Breathe, Candy. Breathe.

Friday, July 06, 2007

Revisiting Hell

The galleys for WHY MERMAIDS SING are due back in New York on Tuesday. Because of the long time lag in publishing, that means I’ve been spending the last few days rereading the book I wrote right after Katrina—the book I thought would never get finished. I had sent the proposal for MERMAIDS off to my agent right before the storm hit. And then I didn’t write another word for more then six months.

At first my days were spent driving back and forth from Baton Rouge, mucking out the house, dragging what couldn’t be salvaged out to the curb, tearing out walls. Even after we moved down to my mother’s house in Metairie, we still had to drive up to Baton Rouge once a week for groceries. While we waited for our stripped studs to dry out, I set about the painful task of attempting to restore my antique furniture. And then it was time to start putting up walls, finish Sheetrock, and do all the million and one other things needed to put a house back together. I spent my days in paint-splattered clothes, joking that with the cost of labor in New Orleans I could make more money installing Sheetrock than I could writing. Actually, it wasn’t a joke. After all, the only reason I’d acquired the skill was because good Sheetrockers were impossible to find in New Orleans. They still are. But I digress.

Sometime around February or March I realized I had to quit working on the house and start working on my book. My deadline was looming. Only, how could I? We were rebuilding the house ourselves simply because we couldn’t find anyone to hire. Even putting in 12-14 hour days, Steve could only do so much on the weekends; I was the one working on it seven days a week. I was desperate to rebuild my nest, rebuild some kind of normal life for my traumatized chicks. I kept saying, how can I just quit and sit down and start writing? How can I write when I live, breathe, sleep, dream Katrina?

In the end, of course, I realized I had no choice. At first I set up my computer in my mother’s backroom. Then Steve and our friend Jon got the paneling up in my office and I started writing in here. The floor was just a concrete slab, there were no baseboards or crown moldings or doorframes or window frame (actually, there’s STILL no window frame!). There was no kitchen in the house, although one of the bathrooms upstairs still functioned. The neighborhood was filled with the sound of air compressors and hammering and sawing. I kept saying, I can’t write like this! I’d write half the day, then give in to the compulsion and go off to do Sheetrock or sand trim, seal tile or paint ceilings. In the end, the only thing that saved me was the miracle that is the lake house.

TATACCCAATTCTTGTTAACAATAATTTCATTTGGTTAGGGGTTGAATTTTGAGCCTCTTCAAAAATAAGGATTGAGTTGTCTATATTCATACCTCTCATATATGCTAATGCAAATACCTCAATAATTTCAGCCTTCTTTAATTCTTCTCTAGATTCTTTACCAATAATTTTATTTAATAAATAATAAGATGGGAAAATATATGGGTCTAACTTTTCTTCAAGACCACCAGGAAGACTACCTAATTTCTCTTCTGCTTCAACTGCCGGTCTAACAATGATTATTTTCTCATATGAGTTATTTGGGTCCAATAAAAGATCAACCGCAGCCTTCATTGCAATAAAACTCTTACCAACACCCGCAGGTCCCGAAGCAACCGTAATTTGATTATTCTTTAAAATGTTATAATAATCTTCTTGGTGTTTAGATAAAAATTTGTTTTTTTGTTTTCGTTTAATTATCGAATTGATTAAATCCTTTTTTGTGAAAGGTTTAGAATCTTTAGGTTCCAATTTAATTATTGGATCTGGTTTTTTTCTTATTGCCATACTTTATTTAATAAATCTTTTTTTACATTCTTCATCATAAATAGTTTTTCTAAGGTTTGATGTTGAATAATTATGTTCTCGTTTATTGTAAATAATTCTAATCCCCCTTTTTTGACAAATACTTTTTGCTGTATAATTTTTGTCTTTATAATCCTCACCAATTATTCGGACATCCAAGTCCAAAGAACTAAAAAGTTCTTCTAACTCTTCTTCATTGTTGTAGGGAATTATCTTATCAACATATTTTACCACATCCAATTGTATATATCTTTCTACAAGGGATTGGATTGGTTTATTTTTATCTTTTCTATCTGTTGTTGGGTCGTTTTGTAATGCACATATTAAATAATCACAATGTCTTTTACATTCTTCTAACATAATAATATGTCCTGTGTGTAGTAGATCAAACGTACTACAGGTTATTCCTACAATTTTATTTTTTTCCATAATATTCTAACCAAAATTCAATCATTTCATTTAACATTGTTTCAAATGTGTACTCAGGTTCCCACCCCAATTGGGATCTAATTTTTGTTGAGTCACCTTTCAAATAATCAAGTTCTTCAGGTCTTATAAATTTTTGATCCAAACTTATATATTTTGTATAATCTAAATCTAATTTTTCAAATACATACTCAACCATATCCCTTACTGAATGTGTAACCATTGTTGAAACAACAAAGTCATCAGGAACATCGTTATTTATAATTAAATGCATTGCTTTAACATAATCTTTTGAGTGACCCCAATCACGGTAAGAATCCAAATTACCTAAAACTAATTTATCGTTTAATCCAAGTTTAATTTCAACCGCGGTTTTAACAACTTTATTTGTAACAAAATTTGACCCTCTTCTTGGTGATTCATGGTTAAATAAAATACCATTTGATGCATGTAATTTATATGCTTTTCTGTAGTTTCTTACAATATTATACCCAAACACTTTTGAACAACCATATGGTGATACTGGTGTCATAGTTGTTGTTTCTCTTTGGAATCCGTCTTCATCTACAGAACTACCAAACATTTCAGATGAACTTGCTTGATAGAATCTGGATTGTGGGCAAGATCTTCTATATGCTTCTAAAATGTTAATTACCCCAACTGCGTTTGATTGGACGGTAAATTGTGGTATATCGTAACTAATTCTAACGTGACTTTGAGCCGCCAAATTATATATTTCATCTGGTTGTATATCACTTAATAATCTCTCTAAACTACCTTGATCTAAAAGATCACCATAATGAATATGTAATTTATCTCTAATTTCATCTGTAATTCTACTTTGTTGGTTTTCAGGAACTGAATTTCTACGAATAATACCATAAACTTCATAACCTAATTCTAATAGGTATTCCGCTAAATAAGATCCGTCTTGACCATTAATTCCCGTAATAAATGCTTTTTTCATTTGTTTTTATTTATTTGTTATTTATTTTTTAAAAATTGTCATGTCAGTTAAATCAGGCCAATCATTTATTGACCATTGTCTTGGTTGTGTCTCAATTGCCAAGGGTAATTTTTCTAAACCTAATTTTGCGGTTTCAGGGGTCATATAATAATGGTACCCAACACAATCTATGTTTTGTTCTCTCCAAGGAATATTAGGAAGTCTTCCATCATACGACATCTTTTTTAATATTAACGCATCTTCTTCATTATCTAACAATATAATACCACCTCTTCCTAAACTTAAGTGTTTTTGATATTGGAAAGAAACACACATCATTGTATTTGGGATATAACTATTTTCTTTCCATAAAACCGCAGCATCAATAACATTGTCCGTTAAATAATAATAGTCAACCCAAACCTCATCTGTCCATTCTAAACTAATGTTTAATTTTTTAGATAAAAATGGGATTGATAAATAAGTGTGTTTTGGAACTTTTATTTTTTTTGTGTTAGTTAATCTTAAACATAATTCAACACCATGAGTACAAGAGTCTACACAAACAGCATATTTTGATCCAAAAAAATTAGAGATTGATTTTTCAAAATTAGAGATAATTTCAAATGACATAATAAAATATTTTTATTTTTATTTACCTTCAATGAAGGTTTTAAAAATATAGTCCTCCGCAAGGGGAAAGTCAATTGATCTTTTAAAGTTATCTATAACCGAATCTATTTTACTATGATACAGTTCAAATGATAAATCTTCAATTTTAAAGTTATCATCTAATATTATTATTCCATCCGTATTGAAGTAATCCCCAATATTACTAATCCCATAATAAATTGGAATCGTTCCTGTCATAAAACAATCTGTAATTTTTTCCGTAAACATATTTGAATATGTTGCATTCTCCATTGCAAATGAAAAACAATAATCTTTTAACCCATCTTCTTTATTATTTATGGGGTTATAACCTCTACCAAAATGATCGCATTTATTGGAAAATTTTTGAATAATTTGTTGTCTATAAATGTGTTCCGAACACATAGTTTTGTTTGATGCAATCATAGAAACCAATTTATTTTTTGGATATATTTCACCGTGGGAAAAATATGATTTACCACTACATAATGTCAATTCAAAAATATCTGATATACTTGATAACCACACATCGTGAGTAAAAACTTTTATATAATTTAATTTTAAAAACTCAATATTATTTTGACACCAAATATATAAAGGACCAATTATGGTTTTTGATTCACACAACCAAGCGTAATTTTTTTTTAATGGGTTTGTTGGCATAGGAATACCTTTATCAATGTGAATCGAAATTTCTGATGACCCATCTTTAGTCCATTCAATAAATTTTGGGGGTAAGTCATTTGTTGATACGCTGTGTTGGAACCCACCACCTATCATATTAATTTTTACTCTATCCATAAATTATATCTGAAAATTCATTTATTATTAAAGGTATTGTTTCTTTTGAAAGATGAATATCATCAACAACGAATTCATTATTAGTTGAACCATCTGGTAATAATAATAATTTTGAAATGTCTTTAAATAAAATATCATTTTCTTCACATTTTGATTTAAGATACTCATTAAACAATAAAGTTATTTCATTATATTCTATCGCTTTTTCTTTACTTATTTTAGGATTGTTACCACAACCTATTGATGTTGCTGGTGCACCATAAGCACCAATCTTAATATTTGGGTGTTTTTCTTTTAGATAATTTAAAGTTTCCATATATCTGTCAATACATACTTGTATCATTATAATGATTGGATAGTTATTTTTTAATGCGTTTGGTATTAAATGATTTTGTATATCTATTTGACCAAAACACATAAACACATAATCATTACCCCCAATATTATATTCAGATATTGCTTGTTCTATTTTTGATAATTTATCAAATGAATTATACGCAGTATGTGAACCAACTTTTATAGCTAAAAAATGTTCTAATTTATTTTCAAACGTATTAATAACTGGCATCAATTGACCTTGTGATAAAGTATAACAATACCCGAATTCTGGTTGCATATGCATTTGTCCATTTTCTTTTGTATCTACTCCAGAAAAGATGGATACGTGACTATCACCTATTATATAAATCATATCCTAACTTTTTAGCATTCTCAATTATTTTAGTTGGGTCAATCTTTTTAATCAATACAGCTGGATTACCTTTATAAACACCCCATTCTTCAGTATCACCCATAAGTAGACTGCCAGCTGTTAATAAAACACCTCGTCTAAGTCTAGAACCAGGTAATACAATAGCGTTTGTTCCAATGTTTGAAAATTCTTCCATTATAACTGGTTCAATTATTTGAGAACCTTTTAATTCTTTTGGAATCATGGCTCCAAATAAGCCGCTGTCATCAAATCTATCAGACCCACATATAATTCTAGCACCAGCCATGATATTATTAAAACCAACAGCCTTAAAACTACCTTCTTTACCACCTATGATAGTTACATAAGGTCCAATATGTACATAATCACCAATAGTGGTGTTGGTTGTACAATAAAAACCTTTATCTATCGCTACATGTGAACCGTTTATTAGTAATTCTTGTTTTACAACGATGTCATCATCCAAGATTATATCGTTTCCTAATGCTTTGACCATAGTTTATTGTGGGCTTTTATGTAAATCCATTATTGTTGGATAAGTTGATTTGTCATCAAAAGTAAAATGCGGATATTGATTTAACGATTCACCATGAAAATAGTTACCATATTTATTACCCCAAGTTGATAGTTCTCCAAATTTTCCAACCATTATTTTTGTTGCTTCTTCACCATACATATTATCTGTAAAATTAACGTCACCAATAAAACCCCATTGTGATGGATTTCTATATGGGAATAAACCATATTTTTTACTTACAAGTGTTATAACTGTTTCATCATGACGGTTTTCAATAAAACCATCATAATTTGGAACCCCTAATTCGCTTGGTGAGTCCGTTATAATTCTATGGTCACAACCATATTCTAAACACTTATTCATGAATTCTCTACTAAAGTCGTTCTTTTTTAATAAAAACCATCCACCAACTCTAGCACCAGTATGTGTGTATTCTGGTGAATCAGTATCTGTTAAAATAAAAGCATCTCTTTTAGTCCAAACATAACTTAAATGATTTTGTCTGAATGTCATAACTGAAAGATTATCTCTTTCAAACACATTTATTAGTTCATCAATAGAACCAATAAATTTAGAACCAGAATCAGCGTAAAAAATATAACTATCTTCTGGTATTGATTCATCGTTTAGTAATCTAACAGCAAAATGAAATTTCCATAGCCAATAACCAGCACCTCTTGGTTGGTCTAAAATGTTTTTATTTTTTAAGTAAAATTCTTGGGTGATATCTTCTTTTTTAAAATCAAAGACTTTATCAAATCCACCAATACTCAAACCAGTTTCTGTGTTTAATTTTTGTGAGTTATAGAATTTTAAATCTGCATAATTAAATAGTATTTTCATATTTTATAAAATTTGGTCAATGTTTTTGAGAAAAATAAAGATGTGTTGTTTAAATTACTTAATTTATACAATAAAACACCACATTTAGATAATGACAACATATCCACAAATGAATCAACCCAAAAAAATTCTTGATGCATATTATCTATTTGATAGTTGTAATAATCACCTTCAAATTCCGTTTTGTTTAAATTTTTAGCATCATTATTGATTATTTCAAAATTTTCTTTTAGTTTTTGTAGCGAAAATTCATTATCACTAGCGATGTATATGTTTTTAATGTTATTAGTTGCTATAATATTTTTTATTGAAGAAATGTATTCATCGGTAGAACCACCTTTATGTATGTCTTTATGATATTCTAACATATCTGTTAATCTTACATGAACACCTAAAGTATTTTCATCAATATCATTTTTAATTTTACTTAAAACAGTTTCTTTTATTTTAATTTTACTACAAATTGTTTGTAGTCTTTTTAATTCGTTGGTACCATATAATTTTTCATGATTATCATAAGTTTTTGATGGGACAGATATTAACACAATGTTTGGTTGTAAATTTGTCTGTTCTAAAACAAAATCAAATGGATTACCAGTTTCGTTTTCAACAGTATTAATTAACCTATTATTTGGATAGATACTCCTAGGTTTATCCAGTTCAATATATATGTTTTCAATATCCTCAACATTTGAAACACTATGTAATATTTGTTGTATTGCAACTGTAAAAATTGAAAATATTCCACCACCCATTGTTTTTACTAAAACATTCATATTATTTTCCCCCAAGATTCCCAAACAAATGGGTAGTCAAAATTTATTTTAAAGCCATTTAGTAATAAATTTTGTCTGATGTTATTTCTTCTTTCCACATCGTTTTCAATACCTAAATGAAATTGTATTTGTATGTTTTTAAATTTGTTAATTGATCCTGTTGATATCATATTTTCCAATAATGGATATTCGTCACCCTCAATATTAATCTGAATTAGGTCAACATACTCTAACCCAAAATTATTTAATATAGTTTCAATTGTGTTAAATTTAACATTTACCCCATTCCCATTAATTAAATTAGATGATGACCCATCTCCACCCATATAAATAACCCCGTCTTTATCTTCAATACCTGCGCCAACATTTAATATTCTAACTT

Yet somehow, the book not only worked, but worked amazingly well. The only problem is that as I go through the galleys, I find that I can only read about thirty pages at a time and then I need to put it aside and do something else for a while. I find myself remembering the time I was assaulted by a raving lunatic at one of the city’s few functioning gas stations (people were seriously losing it in those days). I remember sitting next to my dying aunt and listening to the hospital rep apologize for the fact they were using orange FEMA blankets, but their laundry service had flooded. I remember the miles of flooded cars choking the streets of New Orleans, the boat abandoned just two blocks from my mother’s house (where the water stopped). I remember the huge flies that seemed to mutate after Katrina, and the smell. Who could ever forget that smell? And then I go pick up the galleys again.

And I wonder, is it there? Did the heartache and the trauma and the craziness of it all somehow bleed into these words about an English Viscount chasing a tormented killer through the streets of 1811 London?

I don’t know.

Wednesday, July 04, 2007

Skiing Off a Cliff

There’s one thing to be said for skiing off a cliff or being broadsided by a truck. Apart from giving you a new appreciation of how quickly life can go spinning out of control, it definitely tends to shift your perspective.